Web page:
A toxic cesspool. A lifeline. Fingers on the pulse of the earth. Twitter is all about these things and its more than 217 million users worldwide – politicians, journalists, activists, celebrities, weird and idealists, cat and dog lovers and anyone else with internet connection.
For Elon Musk, its ultimate troll and perhaps most popular user whose company’s purchases are on the rise, Twitter is a “de facto town square” that desperately needs an independence change.
One wonders if there will be a takeover and how. On Friday, Musk announced that the deal was “on hold”, while tweeting that he was still “committed” to it. Earlier in the week, the CEO of billionaire Tesla said he would lift the ban on President Donald Trump’s platform if he completed his purchase. On the same day, he added that he had supported a new EU law aimed at protecting social media users from harmful content. Meanwhile, the current CEO of Twitter fired two top directors on Thursday.
That said, it’s been a messy week for Twitter. One thing is for sure: unrest will continue inside and outside the company.
“Twitter was always chaotic at its highest level. It was always conspiratorial and it was always dramatic,” said Leslie Miley, a former Twitter engineering manager. “It’s in Twitter’s DNA,” he said.
‘What People Think’
Since its launch in 2007 as a scrappy “microblogging service” at the South by Southwest Festival in Austin, Texas, Twitter has always weighed in on its weight.
At a time when its rivals are counting their users by the billions, it has remained small, frustrating Wall Street, and made it easier for Mask to make an offer that its board could not refuse.
But Twitter also has an unparalleled impact on news, politics and society thanks to its public nature, its simple, largely text-based interface and sense of chronological urgency.
The Associated Press technology writer Michael Lidt wrote in a 2009 story about the company, “It’s a patchwork of self-expression inflamed with whimsy, narcissism, voorism, hoaxerism, tedium and sometimes useful information.” Twitter had 26 employees at the time and its most popular user was Barack Obama.
Today, the San Francisco Icon employs 7,500 people. Obama is still his most popular account holder, followed by pop star Justin Bieber and Katy Perry (Mask 6). Emerging mainstream Twitter can be chronicled by world events, as the war, the terrorist attacks, the Arab Spring, the #MeToo movement and other important moments in our shared history are played on the platform in real time.
“Twitter often attracts thinkers. People who think about things are attracted to a text-based platform. And it’s full of journalists. So Twitter is both a reflection and a driver of what people think,” said Kathy Regenwitz, author, editor and creator of OnlyFans. , Who has been on Twitter since 2010 and has over 18,000 followers
He finds it great to discover people and ideas and to let others discover his writings and thoughts. This is why he has been on the platform all these years despite the harassment and death threats.
Twitter users flock to the platform, in academia, in special fields, with curious interests, subcultures small and large, grassroots activists, researchers and many more. Why? Because at best, it promises a free, exchange of truths and ideas, where knowledge is shared, debated and questioned.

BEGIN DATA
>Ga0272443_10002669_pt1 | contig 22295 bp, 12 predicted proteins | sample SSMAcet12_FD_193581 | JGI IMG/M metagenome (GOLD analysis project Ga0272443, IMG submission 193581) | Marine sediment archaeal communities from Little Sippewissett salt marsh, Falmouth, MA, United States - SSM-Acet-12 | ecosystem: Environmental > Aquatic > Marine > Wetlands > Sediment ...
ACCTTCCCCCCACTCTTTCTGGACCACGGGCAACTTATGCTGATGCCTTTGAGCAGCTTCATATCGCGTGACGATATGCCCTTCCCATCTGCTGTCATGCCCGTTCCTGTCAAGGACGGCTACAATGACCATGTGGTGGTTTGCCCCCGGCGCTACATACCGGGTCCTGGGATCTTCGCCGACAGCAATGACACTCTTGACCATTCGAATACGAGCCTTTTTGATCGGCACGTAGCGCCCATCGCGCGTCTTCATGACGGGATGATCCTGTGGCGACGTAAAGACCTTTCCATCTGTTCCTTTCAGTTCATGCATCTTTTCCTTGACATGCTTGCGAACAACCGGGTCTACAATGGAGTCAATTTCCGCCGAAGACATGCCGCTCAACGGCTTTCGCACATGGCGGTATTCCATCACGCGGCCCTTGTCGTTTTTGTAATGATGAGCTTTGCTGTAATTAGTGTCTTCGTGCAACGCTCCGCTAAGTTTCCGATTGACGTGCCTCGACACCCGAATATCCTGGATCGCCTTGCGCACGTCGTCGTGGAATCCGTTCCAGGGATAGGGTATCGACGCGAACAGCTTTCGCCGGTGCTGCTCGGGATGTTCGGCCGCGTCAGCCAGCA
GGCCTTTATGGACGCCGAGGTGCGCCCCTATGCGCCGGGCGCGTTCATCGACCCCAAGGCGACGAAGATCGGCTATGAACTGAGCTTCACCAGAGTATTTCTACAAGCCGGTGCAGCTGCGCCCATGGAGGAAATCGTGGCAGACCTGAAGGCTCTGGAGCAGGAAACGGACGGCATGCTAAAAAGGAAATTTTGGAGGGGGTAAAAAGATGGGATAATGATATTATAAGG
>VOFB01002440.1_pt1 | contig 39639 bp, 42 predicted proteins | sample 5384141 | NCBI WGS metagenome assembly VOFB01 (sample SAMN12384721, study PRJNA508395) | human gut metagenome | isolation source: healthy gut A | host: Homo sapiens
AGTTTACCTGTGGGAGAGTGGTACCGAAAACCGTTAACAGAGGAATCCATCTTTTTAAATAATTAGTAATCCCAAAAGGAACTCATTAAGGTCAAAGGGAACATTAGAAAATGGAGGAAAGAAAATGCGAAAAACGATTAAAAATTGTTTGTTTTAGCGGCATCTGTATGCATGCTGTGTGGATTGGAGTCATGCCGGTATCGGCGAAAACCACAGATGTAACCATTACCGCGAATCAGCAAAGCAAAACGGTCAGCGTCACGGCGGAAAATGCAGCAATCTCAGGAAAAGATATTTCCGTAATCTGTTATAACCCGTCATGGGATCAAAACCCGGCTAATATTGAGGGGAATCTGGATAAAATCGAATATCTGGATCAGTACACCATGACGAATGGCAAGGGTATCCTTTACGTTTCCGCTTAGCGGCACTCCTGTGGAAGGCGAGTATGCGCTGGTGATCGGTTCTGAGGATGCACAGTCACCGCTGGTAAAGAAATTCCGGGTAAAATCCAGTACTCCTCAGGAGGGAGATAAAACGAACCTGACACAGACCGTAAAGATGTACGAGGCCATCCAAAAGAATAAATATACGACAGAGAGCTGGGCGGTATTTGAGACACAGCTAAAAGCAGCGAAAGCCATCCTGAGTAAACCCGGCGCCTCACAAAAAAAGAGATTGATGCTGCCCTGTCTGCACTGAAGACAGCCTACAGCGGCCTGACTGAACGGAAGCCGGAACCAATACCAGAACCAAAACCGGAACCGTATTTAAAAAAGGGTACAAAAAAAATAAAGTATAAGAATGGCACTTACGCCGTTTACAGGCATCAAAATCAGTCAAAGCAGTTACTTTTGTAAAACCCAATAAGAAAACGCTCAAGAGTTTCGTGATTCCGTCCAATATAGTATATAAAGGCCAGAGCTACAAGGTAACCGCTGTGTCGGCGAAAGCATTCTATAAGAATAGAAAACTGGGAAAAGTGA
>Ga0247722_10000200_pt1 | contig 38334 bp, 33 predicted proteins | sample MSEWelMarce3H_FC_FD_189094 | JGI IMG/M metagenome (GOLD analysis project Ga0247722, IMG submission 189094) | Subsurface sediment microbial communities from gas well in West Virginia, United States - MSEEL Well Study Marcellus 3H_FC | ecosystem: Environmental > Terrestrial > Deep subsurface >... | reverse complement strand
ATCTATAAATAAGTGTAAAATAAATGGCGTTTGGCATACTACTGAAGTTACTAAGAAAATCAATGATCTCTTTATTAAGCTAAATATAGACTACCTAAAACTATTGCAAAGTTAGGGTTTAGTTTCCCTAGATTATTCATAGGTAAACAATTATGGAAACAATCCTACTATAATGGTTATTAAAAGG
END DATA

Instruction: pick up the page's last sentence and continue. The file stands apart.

And those subcultures – they are strong. There are Black Twitter, Feminist Twitter, Baseball Twitter, Japanese Cat Twitter, ER Nurse Twitter and many more.
Cornell University professor Brooke Erin Duffy says, “It has enabled interest groups, especially those that revolve around social identities, whether we talk about gender or sexuality or race, to have really important in-group conversations” in the media.
The dark side
Contrary to Twitter’s instantaneousness, the universal, open nature and 280-character (once 140-character) limit is a perfect recipe for raising emotions – especially anger.
“Twitter allows anonymous people to take occasional shots, but it’s one of the most effective ways to communicate with people with similar interests,” said Steve Phillips, former general manager of the New York Mets, who now hosts the show. MLB Network Radio.
But there are also huge, dark parts of Twitter. It funds the Nazis’ Twitter, confused trolls, conspiracy theorists, and huge networks to influence the election of nation-states.
Jaime Longoria, research and training manager at the non-profit Disinfo Defense League, said Musk’s Twitter acquisition jeopardized a platform that many experts believe did a better job of curbing harmful content than its competitors.
“We’re watching and waiting,” Longoria said. “The Twitter we know may be over.”
In multiple tweets in 2018, then-CEO Jack Dorsey said the organization was “committed to holding the public accountable for the health and openness of collective health, openness and a culture of public discourse.”
Twitter, led by her trust and security team, has worked to make things better. It has enacted new policies, labeled false information, and repeatedly kicked its violators against hate, violence and other harmful activities. Fit and in the beginning, things started to improve, at least in the United States and Western Europe.
Outside of Western democracy, however, there has not been much change in the repression of hatred and misinformation.
“Twitter has a lot of hatred, especially towards minorities. And so hate speech, often violent hate speech and fake news, Twitter has to fight a constant battle to suppress it,” said Shoaib Danial, co-editor of the Indian news website Scroll.
Daniel says Musk’s freedom of speech doesn’t make much sense in India because initially there weren’t many restrictions on speaking on platforms.
“It’s full of hatred anyway,” he said. “And Twitter hasn’t done much about it. So let’s see where it goes.” Which, given the nature of the musk mercury, can be almost any aspect.